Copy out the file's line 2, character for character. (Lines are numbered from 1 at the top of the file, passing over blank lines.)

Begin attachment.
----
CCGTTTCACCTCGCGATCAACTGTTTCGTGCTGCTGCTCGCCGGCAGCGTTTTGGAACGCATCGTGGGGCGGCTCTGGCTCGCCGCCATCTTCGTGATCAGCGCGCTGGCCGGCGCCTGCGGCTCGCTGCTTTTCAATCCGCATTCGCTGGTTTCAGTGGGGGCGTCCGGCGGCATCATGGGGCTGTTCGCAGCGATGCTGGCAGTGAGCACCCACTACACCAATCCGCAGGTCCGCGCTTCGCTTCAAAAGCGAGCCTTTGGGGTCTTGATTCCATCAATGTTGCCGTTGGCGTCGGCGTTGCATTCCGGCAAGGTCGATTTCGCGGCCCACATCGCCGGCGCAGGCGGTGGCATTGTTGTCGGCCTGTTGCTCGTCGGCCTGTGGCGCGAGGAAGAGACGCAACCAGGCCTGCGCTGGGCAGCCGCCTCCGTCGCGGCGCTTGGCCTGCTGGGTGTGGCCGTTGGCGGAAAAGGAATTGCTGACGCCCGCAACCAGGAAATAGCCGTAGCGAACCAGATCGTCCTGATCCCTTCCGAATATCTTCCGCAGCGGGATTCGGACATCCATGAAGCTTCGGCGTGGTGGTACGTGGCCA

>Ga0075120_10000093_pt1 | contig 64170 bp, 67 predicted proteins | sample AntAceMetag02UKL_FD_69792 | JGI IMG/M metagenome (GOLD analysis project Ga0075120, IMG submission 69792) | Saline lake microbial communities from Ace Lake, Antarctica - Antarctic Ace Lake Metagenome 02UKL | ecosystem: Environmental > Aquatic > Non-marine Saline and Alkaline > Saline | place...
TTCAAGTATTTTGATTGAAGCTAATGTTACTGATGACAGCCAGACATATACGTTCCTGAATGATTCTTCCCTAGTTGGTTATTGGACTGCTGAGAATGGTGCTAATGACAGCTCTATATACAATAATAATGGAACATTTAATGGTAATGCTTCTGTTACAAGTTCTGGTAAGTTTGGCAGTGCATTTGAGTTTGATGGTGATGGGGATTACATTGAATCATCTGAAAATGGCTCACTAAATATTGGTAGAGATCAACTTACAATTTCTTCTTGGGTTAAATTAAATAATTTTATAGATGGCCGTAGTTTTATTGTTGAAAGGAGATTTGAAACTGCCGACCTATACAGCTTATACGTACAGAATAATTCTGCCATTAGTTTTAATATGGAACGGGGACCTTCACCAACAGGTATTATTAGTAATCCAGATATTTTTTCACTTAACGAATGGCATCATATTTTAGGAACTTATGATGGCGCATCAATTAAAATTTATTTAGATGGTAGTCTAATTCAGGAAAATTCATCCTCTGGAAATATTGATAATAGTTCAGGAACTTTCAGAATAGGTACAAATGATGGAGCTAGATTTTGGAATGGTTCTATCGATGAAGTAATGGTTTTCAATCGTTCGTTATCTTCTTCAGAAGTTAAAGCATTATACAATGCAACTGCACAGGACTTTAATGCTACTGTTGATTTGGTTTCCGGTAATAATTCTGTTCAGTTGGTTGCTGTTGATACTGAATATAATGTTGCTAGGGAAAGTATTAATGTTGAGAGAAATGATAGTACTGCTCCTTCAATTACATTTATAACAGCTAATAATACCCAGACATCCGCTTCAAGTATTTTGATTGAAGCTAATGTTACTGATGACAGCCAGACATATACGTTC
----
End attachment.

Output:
>Ga0075120_10000093_pt1 | contig 64170 bp, 67 predicted proteins | sample AntAceMetag02UKL_FD_69792 | JGI IMG/M metagenome (GOLD analysis project Ga0075120, IMG submission 69792) | Saline lake microbial communities from Ace Lake, Antarctica - Antarctic Ace Lake Metagenome 02UKL | ecosystem: Environmental > Aquatic > Non-marine Saline and Alkaline > Saline | place...